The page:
Limitations of Currently Available Antipsychotic Medications
The introduction of newer ► second-generation antipsy-chotics (SGAs) represents an important advance in the pharmacologic treatment of schizophrenia since the advent of ► chlorpromazine, the prototypical ► firstgeneration antipsychotics (FGAs). However, current evidence suggests that the clinical benefits of SGAs in terms of efficacy are modest at best (Leucht et al. 2009), and the effect sizes on ► cognitive impairment are small. In the largest and longest effectiveness trial, the ► clinical anti-psychotic trials of intervention effectiveness (► CATIE) study, no substantial advantage for the SGAs was demonstrated over the FGA for the treatment of negative and cognitive symptoms (Lieberman et al. 2005). Negative and cognitive symptom domains are recognized as a core feature of schizophrenia and play a greater role in poor functional outcome. Thus, it is obvious that there is a distinct need to identify and validate novel molecules that possess pharmacological profiles that better treat these symptom domains.
To date, the prototypical SGA ► clozapine remains the "gold standard'' antipsychotic drug because of a lower liability for ► extrapyramidal motor side effects (EPS) and because it has proved superior to all other ► antipsy-chotic drugs in efficacy (Leucht et al. 2009), particularly in treatment-resistant schizophrenia. However, even with clozapine, a significant number of patients are unresponsive to treatment and it carries a risk of serious side effects such as agranulocytosis, weight gain, and metabolic abnormalities. Because individuals with schizophrenia have many risk factors that may predispose them to poor health and excess mortality, safety and tolerability of antipsychotic medications are an essential treatment concern. Furthermore, remission and recovery rates for schizophrenia by the treatment with current antipsychotic medications are discouragingly low. Thus, it is important to pursue the development of more tolerable and more effective antipsychotics than clozapine. To expedite the clinical development of such drugs, biological or surrogate markers of the illness and treatment effects using chemical technologies (e.g., ► PET imaging) must be identified and validated to enable more efficient and reliable proof of efficacy of novel compounds.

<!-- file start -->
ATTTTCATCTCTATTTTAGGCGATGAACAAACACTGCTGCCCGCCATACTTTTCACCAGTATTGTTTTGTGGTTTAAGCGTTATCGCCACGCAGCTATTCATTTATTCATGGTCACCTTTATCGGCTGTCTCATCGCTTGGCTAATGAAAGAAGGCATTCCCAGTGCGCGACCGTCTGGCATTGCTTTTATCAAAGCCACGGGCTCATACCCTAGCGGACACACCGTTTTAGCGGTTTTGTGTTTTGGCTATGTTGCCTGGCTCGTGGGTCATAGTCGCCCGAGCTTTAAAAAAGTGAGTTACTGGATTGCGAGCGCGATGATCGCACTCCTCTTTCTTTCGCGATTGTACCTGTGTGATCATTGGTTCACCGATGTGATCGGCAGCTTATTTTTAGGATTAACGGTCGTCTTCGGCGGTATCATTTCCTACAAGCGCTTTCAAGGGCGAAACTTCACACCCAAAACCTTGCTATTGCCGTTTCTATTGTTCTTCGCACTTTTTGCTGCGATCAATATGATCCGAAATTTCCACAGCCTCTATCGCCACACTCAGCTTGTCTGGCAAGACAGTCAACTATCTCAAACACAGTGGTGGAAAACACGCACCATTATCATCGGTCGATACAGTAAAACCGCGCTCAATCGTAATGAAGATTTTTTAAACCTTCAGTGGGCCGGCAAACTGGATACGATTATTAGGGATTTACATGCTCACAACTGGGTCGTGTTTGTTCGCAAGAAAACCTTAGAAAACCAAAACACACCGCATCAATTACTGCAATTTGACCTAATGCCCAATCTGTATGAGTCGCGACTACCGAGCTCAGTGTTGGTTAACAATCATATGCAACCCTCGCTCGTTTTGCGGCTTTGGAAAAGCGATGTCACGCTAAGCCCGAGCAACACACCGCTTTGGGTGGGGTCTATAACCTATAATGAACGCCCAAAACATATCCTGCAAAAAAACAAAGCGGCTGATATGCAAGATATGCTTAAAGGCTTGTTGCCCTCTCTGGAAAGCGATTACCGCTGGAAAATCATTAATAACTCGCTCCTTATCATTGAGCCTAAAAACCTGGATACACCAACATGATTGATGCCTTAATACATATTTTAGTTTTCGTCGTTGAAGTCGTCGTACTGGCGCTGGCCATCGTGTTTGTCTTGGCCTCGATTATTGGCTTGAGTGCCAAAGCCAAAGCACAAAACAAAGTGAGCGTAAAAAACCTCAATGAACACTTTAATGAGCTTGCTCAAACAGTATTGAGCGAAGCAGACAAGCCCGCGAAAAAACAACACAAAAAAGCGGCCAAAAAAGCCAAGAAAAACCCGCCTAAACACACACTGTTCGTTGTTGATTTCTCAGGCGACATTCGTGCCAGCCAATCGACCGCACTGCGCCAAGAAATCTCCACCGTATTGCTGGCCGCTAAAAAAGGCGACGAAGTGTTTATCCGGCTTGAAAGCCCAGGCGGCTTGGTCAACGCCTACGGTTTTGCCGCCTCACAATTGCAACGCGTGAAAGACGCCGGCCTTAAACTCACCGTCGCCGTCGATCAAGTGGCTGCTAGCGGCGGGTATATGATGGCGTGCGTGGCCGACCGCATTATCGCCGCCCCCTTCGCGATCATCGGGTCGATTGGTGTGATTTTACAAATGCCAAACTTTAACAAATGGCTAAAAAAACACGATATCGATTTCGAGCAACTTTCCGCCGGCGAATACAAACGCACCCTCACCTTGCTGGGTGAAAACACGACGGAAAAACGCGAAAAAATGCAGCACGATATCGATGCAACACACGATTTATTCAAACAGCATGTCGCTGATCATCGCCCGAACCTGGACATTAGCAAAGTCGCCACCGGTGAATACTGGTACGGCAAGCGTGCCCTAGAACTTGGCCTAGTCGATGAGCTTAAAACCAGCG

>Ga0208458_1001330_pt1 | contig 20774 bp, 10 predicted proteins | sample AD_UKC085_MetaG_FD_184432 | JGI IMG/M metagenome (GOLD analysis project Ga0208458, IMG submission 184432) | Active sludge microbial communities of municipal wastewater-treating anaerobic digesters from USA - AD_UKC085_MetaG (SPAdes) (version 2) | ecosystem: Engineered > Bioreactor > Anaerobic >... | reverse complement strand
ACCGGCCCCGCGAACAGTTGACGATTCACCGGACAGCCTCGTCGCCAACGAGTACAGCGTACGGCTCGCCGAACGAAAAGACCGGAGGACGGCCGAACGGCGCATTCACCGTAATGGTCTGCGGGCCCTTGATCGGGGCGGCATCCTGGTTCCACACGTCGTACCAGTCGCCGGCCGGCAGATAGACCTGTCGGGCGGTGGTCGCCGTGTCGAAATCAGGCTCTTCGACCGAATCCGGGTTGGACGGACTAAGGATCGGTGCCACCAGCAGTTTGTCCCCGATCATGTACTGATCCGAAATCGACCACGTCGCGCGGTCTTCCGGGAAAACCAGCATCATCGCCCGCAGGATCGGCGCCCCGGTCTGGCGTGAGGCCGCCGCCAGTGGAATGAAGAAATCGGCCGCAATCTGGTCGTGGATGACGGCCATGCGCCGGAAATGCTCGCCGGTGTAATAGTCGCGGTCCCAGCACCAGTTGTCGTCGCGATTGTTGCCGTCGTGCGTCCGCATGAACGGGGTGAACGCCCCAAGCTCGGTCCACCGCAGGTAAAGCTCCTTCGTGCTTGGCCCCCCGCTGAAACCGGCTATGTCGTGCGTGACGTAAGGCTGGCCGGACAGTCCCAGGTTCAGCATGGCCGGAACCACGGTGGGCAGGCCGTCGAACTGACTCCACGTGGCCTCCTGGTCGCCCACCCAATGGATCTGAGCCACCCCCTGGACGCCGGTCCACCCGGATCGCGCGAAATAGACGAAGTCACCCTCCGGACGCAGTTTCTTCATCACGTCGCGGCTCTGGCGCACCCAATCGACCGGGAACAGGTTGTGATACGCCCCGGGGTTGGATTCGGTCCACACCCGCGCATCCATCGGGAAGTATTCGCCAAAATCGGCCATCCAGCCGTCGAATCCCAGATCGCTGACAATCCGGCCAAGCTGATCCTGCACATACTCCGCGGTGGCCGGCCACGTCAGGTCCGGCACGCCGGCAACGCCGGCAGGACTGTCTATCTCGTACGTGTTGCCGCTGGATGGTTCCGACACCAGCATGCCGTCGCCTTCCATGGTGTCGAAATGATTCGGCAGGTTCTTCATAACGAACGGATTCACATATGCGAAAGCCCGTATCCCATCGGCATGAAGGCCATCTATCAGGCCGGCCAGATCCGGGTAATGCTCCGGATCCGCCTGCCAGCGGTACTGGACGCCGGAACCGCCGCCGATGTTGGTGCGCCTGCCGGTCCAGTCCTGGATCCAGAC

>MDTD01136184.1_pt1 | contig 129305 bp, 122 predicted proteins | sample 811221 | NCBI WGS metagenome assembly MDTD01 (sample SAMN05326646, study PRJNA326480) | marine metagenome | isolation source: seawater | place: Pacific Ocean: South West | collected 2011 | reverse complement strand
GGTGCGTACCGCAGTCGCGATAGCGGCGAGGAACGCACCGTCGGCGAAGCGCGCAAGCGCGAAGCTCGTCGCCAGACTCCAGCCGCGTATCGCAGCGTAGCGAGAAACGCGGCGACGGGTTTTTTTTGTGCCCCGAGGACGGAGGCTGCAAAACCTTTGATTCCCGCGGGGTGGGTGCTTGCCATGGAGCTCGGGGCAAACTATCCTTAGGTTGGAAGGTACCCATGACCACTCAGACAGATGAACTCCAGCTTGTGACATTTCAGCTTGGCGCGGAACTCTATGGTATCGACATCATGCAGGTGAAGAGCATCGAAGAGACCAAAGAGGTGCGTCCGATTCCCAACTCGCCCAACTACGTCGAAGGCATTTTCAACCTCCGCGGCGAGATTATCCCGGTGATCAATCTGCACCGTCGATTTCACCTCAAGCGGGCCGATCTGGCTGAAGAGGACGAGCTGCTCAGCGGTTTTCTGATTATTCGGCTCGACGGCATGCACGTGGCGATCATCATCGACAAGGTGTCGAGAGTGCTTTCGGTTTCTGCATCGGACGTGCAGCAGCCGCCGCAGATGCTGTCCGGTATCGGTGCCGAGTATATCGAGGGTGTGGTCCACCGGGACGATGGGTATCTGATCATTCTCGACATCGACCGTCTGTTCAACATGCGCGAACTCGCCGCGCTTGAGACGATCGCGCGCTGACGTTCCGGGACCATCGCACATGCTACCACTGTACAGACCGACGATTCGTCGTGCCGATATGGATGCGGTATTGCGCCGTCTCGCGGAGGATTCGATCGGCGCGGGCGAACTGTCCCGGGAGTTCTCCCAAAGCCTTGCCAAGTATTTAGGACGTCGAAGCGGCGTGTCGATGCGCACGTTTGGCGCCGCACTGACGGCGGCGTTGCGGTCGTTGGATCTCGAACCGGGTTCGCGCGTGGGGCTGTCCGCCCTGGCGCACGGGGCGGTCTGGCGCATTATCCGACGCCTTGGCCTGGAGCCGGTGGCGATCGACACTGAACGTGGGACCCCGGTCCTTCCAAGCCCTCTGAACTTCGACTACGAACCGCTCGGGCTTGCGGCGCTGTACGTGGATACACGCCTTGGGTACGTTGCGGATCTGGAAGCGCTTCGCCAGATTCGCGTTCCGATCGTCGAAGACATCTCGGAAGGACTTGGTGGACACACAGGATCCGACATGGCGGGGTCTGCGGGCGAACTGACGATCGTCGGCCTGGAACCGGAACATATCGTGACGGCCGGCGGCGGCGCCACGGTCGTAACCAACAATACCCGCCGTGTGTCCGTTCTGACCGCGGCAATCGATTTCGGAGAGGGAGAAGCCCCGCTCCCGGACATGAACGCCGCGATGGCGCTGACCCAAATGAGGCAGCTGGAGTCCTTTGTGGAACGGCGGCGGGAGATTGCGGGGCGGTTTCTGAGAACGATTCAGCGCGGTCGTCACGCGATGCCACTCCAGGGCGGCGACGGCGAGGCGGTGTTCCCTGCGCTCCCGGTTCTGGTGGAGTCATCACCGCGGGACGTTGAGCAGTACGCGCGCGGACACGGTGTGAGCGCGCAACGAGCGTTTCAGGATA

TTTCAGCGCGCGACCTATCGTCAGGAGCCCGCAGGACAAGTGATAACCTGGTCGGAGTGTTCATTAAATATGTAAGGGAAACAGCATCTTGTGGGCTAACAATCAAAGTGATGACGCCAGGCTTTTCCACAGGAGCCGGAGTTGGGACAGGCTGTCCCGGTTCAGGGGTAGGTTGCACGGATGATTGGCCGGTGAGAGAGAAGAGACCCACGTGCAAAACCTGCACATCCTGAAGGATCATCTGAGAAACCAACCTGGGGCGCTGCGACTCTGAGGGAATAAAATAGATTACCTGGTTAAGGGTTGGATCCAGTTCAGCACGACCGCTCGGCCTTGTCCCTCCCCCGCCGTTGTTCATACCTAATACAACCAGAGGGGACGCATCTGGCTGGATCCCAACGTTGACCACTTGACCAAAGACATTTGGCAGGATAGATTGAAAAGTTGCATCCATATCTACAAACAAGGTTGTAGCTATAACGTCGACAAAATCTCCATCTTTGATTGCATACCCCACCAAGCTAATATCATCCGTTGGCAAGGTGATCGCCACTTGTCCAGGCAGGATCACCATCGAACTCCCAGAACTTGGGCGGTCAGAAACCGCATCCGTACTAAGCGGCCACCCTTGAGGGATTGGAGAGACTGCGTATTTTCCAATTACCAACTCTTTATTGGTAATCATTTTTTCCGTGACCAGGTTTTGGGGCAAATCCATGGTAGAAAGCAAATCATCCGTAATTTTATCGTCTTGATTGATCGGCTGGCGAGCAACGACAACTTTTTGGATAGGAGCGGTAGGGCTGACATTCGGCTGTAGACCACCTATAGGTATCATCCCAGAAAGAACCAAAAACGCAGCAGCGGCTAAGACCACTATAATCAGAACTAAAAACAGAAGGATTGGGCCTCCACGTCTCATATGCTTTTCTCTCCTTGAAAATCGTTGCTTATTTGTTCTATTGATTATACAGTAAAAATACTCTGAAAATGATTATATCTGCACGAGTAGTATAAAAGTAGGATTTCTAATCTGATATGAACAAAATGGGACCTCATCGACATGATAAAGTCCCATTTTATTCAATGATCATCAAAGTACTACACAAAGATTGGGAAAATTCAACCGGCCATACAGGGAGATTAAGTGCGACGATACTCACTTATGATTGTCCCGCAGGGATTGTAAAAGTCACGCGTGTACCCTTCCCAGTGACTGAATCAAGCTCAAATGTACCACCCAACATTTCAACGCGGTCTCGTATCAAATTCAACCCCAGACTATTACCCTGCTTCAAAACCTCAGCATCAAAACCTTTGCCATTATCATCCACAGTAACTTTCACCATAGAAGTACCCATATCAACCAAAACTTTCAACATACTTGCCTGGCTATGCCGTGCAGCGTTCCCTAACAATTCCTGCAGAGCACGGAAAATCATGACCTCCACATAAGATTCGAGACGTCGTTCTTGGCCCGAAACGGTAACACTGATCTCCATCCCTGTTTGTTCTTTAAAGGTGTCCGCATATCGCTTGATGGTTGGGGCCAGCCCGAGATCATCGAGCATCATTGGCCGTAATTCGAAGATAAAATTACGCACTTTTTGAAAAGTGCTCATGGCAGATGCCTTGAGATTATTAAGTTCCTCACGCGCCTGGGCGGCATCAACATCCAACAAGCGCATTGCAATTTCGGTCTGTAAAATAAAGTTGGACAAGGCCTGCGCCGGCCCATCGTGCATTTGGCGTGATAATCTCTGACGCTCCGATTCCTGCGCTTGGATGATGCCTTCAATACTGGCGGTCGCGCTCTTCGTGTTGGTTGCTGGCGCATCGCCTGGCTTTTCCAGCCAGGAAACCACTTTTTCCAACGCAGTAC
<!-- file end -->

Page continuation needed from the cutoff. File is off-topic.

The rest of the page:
A number of mechanisms of action of antipsychotics have been explored during the past 30 years. However, it is still unclear as to what pharmacological profile of antipsychotic medication is necessary to show the highest efficacy and effectiveness without serious adverse effects in the treatment of schizophrenia and other psychosis. Moreover, there is still an ongoing debate as to whether drugs selective for single molecular target (i.e., "magic bullets'') or drugs selectively nonselective for several molecular targets (i.e., "magic shotguns'') will lead to new and more effective medications for psychosis (Agid et al. 2008; Roth et al. 2004).
All currently available antipsychotic medications target dopamine D2 receptors, but one example of new multitarget strategies is the utility of combined dopamine D2-like receptor antagonism and ► serotonin 5-HT1A receptor agonism (Jones and McCreary 2008). It is suggested that the balance between D2 antagonism and 5-HT1A agonism may be critical in determining the efficacy of these compounds. In addition, further serotoner-gic strategies may be a key area of schizophrenia research such that combined activity at the D2 receptor with
► selective serotonin reuptake inhibitor, and the use of 5-HT2C receptor agonists, 5-HT6 receptor antagonists, or 5-HT7 receptor agonists may be of great interest in expanding treatment options (Jones and McCreary 2008).
Recent antipsychotic research has examined agents that have no direct effect on the dopamine system, although most of them have indirect effects on dopaminer-gic pathways. For example, with the emerging evidence for glutamatergic dysregulation in schizophrenia, a number of agents with direct or indirect activity on the
► glutamate system are being investigated, especially for their potential impact on cognitive and negative symptom domains (Miyamoto et al. 2005). Glutamate-based agents in various stages of development include agonists at the glycine allosteric site of the ► N-methyl-D-aspartate (NMDA) receptor, ► glycine transporter 1 inhibitors,
► Group II metabotropic glutamate receptor agonists, a-amino-3-hydroxy-5-methy-isoxazole-4-propionic acid (AMPA)/kainate receptor antagonists, and higher-potency
► ampakines. The putative antipsychotic action of these drugs has been studied as monotherapy and/or add-on treatment (Gray and Roth 2007).